There’s a new poster child for China’s growing problem with Internet addiction. His name is Li Meng and he has lived at an Internet cafe for six years.
The story from Beijing Times, republished by Xinhua, describes how Li Meng spends nearly all of his time at the cafe near in China’s Northeast city of Changchun, leaving only for food and the occasional shower.
A reporter for the paper went to visit him:
No matter what was said, he refused to communicate with anyone else. I consulted the café owner, who simply explained that having been there for so long, they barely noticed his presence, and found him to be straightforward and of little annoyance.
Eventually the reporter was able to crack the gamer, a “bespectacled youth clearly hadn’t been to a hairdresser for a long time”:
“As he talked to our reporter, his gaze was locked to the computer screen, the plastic bag containing his dinner open by his side. He has a monthly income of RMB2,000 ($322), of which 500 ($80) is paid as a fee to the café every month.”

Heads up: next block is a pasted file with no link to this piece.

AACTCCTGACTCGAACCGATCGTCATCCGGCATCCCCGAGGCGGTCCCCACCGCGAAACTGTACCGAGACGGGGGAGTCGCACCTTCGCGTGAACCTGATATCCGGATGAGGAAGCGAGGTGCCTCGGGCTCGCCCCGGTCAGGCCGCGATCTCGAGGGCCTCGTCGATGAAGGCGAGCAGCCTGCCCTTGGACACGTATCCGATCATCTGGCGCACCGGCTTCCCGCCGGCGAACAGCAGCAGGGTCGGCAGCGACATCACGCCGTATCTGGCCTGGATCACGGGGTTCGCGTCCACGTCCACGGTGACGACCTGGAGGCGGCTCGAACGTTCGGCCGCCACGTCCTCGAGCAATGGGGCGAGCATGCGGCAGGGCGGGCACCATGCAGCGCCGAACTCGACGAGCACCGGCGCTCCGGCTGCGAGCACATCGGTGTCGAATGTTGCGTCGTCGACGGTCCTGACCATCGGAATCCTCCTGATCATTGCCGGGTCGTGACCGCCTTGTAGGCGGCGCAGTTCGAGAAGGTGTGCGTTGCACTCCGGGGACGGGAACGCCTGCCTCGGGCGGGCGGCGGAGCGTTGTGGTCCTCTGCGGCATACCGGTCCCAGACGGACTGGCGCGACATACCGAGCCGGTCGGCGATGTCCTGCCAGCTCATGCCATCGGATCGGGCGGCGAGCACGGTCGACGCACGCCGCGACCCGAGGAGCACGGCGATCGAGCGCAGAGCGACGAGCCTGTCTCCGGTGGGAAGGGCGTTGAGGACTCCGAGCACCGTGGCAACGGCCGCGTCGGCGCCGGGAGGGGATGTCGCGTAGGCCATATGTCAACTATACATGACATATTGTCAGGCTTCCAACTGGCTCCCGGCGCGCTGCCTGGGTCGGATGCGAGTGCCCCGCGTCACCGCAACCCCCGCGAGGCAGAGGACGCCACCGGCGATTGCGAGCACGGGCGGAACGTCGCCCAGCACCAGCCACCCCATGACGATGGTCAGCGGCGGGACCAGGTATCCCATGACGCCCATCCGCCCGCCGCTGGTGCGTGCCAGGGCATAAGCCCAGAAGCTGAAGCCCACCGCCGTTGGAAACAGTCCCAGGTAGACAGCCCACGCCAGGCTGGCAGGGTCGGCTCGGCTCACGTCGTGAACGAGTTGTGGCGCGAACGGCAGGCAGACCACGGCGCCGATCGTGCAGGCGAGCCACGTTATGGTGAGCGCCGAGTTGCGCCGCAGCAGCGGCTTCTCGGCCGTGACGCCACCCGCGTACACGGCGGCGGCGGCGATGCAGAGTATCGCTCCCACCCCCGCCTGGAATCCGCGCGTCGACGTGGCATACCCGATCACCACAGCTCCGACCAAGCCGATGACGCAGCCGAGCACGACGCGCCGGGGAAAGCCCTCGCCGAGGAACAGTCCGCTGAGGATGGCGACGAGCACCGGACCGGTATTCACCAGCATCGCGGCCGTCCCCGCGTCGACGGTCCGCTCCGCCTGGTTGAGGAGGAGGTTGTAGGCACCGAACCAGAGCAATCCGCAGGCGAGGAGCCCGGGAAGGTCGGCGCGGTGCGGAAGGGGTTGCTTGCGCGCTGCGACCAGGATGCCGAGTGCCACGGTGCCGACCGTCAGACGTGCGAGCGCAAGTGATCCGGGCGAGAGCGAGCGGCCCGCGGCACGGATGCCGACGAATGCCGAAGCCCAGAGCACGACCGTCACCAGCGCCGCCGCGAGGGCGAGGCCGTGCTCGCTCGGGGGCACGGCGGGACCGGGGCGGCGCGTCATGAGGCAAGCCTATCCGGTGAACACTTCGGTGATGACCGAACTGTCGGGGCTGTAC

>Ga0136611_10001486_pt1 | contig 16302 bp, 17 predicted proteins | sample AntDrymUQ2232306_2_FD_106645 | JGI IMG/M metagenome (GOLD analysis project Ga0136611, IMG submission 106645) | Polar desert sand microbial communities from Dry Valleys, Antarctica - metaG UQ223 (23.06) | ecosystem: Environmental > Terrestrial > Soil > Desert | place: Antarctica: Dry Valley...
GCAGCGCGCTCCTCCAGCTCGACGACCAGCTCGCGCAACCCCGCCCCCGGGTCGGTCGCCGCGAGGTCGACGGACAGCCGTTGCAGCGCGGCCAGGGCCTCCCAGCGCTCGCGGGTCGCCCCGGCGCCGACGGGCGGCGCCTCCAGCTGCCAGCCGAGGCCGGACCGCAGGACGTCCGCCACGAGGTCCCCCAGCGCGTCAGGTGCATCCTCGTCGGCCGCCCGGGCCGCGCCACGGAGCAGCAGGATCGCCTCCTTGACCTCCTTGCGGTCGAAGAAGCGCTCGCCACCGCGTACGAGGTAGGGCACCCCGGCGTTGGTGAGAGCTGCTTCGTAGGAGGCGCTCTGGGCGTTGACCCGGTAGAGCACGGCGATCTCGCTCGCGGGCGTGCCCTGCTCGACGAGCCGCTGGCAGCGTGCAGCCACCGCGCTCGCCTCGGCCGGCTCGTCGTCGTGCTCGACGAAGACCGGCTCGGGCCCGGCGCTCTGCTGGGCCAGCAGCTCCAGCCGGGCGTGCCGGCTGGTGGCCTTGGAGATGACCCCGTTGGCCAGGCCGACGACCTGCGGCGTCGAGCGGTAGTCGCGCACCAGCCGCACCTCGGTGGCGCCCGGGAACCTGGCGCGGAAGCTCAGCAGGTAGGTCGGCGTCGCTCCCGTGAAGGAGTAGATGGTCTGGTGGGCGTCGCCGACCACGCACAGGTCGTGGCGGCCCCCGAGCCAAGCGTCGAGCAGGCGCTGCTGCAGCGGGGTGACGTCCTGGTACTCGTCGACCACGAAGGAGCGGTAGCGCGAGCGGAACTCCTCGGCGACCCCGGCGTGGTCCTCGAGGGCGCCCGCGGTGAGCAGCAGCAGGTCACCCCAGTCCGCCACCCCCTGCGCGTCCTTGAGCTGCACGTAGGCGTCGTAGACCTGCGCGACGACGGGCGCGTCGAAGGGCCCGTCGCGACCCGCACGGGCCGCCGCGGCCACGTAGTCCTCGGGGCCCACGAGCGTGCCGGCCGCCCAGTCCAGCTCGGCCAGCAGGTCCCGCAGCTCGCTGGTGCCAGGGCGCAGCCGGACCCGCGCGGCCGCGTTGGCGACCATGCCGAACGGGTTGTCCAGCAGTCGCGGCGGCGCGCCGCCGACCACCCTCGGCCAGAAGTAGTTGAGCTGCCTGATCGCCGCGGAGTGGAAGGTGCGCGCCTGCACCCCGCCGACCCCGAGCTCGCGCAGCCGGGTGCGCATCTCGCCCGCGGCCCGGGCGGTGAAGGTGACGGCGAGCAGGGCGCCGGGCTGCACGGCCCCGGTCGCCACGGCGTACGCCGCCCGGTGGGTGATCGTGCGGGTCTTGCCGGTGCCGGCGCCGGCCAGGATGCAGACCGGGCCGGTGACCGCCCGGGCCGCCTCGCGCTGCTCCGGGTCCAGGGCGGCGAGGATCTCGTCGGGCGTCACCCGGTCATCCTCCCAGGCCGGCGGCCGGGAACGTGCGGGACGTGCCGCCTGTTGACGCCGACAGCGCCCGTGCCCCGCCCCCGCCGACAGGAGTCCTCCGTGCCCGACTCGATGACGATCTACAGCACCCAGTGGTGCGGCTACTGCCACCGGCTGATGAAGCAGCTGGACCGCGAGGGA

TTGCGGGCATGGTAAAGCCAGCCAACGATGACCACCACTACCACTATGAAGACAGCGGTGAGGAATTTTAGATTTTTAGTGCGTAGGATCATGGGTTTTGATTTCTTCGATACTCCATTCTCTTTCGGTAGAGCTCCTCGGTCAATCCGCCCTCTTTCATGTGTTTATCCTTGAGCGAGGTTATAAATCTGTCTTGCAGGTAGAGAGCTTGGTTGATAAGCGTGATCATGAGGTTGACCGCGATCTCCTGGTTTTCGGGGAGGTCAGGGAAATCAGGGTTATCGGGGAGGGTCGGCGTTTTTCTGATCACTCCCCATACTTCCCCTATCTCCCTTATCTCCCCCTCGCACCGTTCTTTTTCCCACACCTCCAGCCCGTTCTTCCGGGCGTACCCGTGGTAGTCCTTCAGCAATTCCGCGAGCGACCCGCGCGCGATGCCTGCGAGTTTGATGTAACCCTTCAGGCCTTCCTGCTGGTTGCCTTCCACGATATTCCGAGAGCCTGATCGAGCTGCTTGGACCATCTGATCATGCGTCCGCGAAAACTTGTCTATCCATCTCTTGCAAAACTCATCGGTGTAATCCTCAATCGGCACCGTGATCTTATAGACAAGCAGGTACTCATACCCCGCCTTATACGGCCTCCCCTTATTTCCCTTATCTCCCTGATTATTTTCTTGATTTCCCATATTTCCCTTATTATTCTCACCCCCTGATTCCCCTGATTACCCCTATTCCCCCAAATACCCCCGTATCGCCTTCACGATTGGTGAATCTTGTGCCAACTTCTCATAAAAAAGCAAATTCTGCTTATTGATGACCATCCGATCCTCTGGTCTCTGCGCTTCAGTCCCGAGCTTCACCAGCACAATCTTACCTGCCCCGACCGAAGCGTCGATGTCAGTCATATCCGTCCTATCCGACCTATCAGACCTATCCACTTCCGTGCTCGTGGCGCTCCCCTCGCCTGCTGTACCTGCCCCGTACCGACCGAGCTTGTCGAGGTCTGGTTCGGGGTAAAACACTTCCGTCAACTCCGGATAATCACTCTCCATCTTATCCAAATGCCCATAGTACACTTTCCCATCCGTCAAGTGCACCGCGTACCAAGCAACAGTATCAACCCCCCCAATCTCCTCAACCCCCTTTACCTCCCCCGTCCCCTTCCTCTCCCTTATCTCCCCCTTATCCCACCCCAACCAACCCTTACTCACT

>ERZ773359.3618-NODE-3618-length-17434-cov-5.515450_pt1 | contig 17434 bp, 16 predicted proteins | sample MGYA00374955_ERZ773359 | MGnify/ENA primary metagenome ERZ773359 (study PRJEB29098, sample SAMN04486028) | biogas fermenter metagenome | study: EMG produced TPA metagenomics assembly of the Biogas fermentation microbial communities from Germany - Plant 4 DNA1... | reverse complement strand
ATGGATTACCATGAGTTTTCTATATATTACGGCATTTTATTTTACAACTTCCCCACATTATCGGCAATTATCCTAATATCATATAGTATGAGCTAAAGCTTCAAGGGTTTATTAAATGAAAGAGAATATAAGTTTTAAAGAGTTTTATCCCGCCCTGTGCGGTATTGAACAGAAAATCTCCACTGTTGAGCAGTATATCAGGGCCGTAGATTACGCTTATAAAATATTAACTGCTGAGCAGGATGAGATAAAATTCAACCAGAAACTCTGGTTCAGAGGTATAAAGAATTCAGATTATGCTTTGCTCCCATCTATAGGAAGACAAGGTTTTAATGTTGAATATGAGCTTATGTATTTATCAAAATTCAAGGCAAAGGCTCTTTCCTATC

Others at the cafe seemed a little worried about him. “He generally comes at night to play the game, gets sleepy during the day and sleeps here. From time to time will be out to take a bath,” one person told the Beijing Times.
While six-year stints in Internet cafe are unusual, the wide coverage of this story in Chinese media shows that concerns about Internet addiction are going mainstream.
A 2010 Wired Magazine story focused on a Chinese camp designed to cure children of internet addiction. There have recently been reports that similar camps have been caught using violence to discipline the addicts. The camp featured by Wired told prospective clients that as many 80 per cent of Chinese youth suffer from the affliction — surely an exaggeration but enough to give pause.
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